Abstract

We often assume that an abundance estimate is log-normally distributed and use that as a basis for constructing confidence intervals. This is an aide memoire for me on that topic…

Setup

We’ve estimated the abundance of some population using some method1 and now have an estimated abundance, which we’ll call $\hat{N}$ and an associated estimate of the variance $\widehat{\text{Var}}(\hat{N})$.

So we assume: $N_\text{truth} \sim \log\mathcal{N}(\hat{N}, \text{Var}(\hat{N}))$ for R’s sake (for things like qlnorm and plnorm etc) we need the following parameters: $\mu = \mathbb{E}(\log N) \quad \text{and} \quad \sigma^2 = \text{Var}(\log N)$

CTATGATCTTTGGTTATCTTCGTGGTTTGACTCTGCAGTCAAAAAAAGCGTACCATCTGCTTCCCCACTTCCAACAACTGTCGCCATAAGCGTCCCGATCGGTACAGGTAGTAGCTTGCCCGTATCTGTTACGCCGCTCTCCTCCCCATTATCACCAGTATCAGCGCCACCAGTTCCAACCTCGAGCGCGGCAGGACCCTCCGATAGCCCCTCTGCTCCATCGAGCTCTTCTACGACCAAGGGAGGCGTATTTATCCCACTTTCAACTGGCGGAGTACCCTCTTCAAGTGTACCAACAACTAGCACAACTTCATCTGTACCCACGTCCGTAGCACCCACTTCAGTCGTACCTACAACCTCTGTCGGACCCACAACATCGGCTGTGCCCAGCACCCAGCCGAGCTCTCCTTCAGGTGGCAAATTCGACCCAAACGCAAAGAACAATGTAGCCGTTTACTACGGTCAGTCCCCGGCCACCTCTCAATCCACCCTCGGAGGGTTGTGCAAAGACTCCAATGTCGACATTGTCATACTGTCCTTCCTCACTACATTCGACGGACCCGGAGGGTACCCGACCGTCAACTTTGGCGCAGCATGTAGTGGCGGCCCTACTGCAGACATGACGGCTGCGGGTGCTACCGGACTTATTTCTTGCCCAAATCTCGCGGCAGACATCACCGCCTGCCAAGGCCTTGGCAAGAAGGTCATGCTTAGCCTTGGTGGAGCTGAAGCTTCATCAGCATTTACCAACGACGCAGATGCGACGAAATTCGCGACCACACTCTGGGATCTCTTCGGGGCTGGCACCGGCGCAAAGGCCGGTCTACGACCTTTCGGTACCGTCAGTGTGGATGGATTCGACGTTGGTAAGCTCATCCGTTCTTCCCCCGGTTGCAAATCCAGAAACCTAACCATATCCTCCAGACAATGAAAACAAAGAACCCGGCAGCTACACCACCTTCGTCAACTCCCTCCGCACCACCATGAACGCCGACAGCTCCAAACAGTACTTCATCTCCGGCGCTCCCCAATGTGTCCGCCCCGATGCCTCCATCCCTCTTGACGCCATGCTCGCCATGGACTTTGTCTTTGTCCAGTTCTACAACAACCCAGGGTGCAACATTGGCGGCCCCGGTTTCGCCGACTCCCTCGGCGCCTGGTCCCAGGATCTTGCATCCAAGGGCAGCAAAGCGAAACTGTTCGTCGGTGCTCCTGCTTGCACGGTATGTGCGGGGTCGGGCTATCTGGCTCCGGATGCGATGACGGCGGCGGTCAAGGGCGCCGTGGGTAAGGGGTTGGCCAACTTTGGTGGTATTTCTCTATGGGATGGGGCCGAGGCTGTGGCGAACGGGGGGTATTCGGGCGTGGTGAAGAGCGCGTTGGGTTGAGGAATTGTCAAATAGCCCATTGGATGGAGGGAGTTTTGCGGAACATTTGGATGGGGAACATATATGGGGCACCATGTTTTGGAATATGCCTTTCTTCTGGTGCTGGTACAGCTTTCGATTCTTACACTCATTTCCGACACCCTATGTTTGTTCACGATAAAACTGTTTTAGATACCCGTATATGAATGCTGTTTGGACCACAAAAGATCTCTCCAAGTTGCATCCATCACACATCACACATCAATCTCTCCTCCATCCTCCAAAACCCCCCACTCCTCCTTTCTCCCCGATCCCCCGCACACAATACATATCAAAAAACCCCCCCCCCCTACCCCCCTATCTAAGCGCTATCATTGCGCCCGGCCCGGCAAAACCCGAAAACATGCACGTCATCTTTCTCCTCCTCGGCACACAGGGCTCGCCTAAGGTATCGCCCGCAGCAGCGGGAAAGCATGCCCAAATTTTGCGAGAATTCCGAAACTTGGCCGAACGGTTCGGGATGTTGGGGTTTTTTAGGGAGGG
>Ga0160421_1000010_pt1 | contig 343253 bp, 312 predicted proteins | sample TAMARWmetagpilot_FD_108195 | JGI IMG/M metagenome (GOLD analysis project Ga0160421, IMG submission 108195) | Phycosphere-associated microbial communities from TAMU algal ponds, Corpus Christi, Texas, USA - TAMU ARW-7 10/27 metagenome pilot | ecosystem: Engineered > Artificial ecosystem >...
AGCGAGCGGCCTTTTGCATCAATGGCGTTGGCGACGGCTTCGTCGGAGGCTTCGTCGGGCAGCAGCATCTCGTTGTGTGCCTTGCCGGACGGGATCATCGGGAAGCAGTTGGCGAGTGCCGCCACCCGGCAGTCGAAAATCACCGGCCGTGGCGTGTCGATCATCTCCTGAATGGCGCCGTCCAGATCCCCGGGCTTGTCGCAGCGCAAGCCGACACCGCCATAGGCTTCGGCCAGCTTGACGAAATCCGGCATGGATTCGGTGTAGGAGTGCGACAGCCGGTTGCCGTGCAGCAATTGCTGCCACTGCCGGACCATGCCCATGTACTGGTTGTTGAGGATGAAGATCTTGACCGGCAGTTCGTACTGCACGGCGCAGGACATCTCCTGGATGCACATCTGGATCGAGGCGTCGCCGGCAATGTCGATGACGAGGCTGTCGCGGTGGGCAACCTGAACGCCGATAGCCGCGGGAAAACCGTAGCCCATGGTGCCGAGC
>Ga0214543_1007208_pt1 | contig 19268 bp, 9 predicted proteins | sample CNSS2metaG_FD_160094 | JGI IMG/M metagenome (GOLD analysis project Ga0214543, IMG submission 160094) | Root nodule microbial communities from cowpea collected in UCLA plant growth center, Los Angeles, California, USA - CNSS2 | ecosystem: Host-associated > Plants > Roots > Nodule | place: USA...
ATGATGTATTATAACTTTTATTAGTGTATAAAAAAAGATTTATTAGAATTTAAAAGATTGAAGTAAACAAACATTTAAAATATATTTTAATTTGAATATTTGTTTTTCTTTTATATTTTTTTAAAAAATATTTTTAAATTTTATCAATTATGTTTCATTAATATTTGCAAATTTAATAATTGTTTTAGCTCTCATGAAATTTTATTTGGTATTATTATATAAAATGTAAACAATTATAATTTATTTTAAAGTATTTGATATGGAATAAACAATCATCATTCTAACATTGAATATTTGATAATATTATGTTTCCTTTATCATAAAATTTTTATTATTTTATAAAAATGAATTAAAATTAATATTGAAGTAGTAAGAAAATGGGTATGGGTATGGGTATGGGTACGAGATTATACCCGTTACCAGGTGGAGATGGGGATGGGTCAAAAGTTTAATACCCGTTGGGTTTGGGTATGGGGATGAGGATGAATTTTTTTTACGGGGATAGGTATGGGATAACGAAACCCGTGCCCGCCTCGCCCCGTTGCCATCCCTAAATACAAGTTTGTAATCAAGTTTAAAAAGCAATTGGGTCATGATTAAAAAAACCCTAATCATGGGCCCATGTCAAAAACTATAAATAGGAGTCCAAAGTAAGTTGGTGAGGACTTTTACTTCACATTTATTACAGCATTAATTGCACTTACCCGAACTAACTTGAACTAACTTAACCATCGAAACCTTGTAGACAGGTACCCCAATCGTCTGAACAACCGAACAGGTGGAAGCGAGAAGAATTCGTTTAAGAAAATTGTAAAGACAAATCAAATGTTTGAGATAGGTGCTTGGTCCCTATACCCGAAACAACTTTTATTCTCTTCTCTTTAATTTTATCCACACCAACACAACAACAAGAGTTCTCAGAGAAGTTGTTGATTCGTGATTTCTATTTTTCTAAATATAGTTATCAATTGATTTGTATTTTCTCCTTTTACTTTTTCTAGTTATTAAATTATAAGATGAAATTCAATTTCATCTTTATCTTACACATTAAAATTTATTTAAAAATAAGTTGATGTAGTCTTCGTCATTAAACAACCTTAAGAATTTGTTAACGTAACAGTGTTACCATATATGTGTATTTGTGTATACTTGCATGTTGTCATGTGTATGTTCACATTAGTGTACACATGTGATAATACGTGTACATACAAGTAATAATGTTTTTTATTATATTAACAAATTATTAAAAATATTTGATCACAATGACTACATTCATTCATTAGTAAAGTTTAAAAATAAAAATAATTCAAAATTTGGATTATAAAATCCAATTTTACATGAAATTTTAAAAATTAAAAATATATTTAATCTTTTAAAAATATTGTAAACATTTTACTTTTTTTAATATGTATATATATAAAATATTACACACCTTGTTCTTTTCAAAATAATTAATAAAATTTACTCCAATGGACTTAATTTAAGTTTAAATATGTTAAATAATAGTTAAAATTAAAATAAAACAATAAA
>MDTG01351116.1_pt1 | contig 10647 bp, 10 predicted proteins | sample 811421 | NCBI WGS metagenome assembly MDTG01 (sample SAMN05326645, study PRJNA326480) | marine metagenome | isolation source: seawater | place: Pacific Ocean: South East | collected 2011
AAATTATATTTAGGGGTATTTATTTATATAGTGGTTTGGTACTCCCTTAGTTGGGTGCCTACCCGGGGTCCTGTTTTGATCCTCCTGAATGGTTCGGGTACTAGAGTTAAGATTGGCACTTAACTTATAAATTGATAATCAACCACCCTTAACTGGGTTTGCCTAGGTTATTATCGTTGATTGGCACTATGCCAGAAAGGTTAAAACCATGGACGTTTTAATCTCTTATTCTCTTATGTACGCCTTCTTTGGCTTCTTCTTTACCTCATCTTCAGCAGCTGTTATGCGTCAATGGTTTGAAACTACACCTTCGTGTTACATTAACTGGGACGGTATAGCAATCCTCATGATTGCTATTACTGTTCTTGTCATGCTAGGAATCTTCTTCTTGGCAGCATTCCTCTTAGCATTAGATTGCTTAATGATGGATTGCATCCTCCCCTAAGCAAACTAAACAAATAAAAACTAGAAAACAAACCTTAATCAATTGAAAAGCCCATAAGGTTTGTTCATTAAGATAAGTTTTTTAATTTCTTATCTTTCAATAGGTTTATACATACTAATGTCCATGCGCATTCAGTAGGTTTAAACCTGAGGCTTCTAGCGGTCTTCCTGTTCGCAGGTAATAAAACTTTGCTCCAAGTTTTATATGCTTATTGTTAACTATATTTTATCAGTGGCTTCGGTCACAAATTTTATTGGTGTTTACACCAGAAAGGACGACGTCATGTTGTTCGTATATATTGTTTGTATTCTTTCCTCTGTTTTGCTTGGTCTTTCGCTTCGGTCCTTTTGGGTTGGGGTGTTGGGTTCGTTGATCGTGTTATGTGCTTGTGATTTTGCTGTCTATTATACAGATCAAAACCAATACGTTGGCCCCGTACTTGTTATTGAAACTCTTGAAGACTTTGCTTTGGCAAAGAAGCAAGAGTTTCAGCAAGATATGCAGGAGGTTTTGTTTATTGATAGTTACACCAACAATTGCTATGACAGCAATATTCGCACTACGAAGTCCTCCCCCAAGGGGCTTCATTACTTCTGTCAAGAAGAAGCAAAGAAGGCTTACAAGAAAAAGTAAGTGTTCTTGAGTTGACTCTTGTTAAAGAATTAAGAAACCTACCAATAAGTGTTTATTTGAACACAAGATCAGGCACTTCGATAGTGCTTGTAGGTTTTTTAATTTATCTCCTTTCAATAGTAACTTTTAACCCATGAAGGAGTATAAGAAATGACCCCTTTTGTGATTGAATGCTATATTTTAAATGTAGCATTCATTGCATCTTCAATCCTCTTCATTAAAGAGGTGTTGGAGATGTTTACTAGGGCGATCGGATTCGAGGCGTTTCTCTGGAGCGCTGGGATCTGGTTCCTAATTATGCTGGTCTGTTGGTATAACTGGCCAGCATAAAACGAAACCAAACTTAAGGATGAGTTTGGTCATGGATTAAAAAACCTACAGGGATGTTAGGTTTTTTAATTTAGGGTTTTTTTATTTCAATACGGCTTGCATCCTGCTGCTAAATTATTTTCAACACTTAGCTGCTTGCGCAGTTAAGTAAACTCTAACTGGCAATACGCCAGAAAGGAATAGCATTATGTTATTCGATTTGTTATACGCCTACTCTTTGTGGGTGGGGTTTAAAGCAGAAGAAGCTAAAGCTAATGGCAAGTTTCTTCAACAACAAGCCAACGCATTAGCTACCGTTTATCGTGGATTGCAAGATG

Some maths

So if we know2 that: $\mathbb{E}(N) = \exp(\mu + \sigma^2/2)$ and $\text{Var}(N) = \exp(2\mu +\sigma^2)(\exp\sigma^2 -1)$ we can get back to expressions about $\mu$ and $\sigma$. For $\sigma$ first… % and for $\mu$: %

These values can then be fed to qlnorm to obtain confidence intervals, hurrah!

1. Maybe it was a density surface model? Maybe it was a Horvitz-Thompson estimate? Voodoo?

2. taken from the *lnorm help in R